How to Select Niacin Over the Counter

The Differences Between Niacin Supplements

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Niacin has become an increasingly popular supplement for those trying to keep their lipid levels within a healthy range.  Studies have shown that niacin can lower LDL cholesterol and triglycerides and it may raise HDL cholesterol. Because of its ability to touch all aspects of your lipid profile, it may be tempting to go to your local pharmacy or health food store to get a bottle. However, when you arrive in the niacin section of the supplements aisle, you may encounter a vast array of niacin supplements.

Before you reach for that bottle of niacin, learn how to distinguish between the different types of niacin you might find on the shelves.

Talk to Your Healthcare Provider First

Before you purchase and begin taking a niacin supplement—or any supplement—you should speak with your healthcare provider. Although niacin appears to improve your lipid profile, a 2017 Cochrane review of studies of niacin found that benefits of niacin therapy to prevent cardiovascular disease or reduce death was unlikely, with moderate to high-quality evidence against it.

One large study (AIM-HIGH study) showed that taking extended-release niacin with a statin does not prevent cardiovascular disease any more than taking a statin alone. Additionally, individuals taking niacin in this study had a higher incidence of experiencing an ischemic stroke.

Even though most niacin supplements are sold over-the-counter, this does not mean that they cannot adversely affect your health.

For instance, niacin may also interact with some medications that you are taking. Additionally, niacin may cause side effects or worsen certain medical conditions.

Current guidelines do not recommend the use of niacin in treating cholesterol levels. If your healthcare provider says it is OK for you to add niacin to your cholesterol-lowering regimen, you should still disclose that you are taking niacin, along with any other supplements and medications you are taking, to all of your healthcare providers.

This will help them to check for any drug interactions or medical conditions that may develop.

Not All Niacin Supplements Are Created Equal

There are three main forms of niacin that are available over-the-counter as a supplement:

Most studies examining niacin’s effect on lowering lipid levels have involved the use of nicotinic acid. Although nicotinamide and inositol hexanicotinate are popular forms of niacin due to the lack of flushing associated with nicotinic acid, there is very little evidence that these forms of niacin can reduce lipid levels. Even though most bottles may be labeled as niacin, you should check on the label of the bottle to make sure which form of niacin it is.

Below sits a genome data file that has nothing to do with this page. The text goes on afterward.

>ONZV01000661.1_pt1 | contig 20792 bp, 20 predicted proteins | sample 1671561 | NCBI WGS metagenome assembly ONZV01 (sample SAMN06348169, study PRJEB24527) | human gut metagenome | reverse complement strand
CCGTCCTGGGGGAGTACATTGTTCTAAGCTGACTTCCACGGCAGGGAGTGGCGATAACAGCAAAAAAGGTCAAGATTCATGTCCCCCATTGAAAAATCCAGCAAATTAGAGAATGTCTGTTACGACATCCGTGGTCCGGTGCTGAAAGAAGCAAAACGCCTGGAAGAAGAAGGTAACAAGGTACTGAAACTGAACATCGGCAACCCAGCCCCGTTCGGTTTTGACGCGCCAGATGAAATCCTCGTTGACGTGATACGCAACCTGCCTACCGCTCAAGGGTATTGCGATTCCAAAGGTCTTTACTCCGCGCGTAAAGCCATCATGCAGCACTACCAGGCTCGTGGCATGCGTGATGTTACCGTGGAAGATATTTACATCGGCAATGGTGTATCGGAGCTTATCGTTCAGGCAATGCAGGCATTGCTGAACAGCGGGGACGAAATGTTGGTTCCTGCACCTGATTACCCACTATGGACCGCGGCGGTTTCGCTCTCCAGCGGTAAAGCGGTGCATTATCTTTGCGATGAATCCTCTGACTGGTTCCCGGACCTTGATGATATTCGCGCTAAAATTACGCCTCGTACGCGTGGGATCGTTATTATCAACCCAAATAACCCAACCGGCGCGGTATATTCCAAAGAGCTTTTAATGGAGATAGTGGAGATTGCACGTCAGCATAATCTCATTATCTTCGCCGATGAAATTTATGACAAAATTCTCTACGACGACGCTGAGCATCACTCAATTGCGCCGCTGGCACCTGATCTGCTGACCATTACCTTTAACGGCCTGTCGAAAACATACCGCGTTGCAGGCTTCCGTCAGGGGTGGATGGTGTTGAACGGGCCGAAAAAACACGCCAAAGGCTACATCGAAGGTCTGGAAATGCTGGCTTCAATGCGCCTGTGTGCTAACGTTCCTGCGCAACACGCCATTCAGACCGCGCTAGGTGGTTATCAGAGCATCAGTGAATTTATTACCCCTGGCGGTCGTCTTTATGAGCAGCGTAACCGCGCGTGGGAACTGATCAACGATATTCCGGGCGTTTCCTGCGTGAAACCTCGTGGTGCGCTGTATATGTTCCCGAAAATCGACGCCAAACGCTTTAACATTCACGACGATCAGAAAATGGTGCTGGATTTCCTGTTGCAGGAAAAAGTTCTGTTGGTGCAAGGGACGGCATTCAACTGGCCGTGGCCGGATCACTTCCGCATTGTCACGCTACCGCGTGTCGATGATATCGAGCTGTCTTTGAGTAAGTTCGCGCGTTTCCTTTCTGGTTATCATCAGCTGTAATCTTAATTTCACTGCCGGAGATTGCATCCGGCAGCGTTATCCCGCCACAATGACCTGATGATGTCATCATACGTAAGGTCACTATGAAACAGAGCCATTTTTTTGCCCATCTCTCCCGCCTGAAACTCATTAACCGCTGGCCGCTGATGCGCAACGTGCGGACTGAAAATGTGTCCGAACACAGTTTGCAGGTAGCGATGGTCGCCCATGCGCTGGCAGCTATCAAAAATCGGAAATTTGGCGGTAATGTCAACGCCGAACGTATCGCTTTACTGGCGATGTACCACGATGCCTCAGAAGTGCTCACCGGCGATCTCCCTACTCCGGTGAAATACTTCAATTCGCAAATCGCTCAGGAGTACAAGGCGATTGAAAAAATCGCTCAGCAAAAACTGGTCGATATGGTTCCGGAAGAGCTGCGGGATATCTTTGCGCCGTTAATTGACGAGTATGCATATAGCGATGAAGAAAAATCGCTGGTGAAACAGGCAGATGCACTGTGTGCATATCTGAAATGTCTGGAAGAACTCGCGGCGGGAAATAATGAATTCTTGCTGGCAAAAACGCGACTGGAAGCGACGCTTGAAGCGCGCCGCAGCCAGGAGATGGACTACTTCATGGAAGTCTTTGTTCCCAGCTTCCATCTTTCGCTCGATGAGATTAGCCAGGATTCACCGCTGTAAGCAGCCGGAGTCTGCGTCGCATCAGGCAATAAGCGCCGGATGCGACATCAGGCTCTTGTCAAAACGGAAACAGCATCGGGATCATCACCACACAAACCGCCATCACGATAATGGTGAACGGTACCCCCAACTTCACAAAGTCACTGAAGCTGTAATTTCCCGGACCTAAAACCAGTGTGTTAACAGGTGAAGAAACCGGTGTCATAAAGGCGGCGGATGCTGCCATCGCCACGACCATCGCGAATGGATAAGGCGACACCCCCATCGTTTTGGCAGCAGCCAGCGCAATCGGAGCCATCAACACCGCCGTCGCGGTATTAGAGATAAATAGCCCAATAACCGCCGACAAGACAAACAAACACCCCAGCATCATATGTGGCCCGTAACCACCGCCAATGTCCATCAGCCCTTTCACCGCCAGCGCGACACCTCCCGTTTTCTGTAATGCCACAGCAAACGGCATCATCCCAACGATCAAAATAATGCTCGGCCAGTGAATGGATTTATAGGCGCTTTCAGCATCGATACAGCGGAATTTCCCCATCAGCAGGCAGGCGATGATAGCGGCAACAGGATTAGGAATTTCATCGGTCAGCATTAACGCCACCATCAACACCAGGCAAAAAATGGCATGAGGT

Different Types of Nicotinic Acid

Nicotinic acid, which has shown in studies to have a positive impact on your lipid profile, is also available in different varieties:

  • Immediate release (IR) nicotinic acid is a form of nicotinic acid that is absorbed into the bloodstream at one time. Although you are receiving this dose of nicotinic acid at the same time, this may make you more likely to experience side effects, such as flushing and indigestion.
  • Sustained release (SR) nicotinic acid is released more gradually into the bloodstream and may reduce some of the undesirable side effects associated with nicotinic acid therapy.
  • Extended-release (ER) nicotinic acid is also released over a slower period of time but is only available by a prescription from your doctor.

Strengths of Niacin Supplements Vary

Over-the-counter formulations of niacin can vary in strength and may contain other vitamins, minerals, and herbs. It is very important that you look on the manufacturer’s label on the bottle regarding directions on how to take the product and other ingredients in the supplement in order to avoid side effects—and possibly save you some money.

Your healthcare provider also can help you to determine what dose to take and ways to prevent side effects when starting niacin therapy.

Sources:

AIM-HIGH Investigators, Boden WE, Probstfield JL, Anderson T, Chaitman BR, Desvignes-Nickens P, Koprowicz K, McBride R, Teo K, Weintraub W. Niacin in Patients with Low HDL Cholesterol Levels Receiving Intensive Statin Therapy. New England Journal of Medicine. 2011;365(24):2255-2267. doi:10.1056/nejmoa1107579.

Mackay D, Hathcock J, Guarneri E. Niacin: chemical forms, bioavailability, and health effects. Nutrition Reviews. 2012;70(6):357-366. doi:10.1111/j.1753-4887.2012.00479.x.

Managing Blood Cholesterol in Adults: Systematic Evidence Review From the Cholesterol Expert Panel, 2013. The National Heart, Lung and Blood Institute.

Schandelmaier S, Briel M, Saccilotto R, et al. Niacin for primary and secondary prevention of cardiovascular events. Cochrane Database of Systematic Reviews. 2017. doi:10.1002/14651858.cd009744.pub2.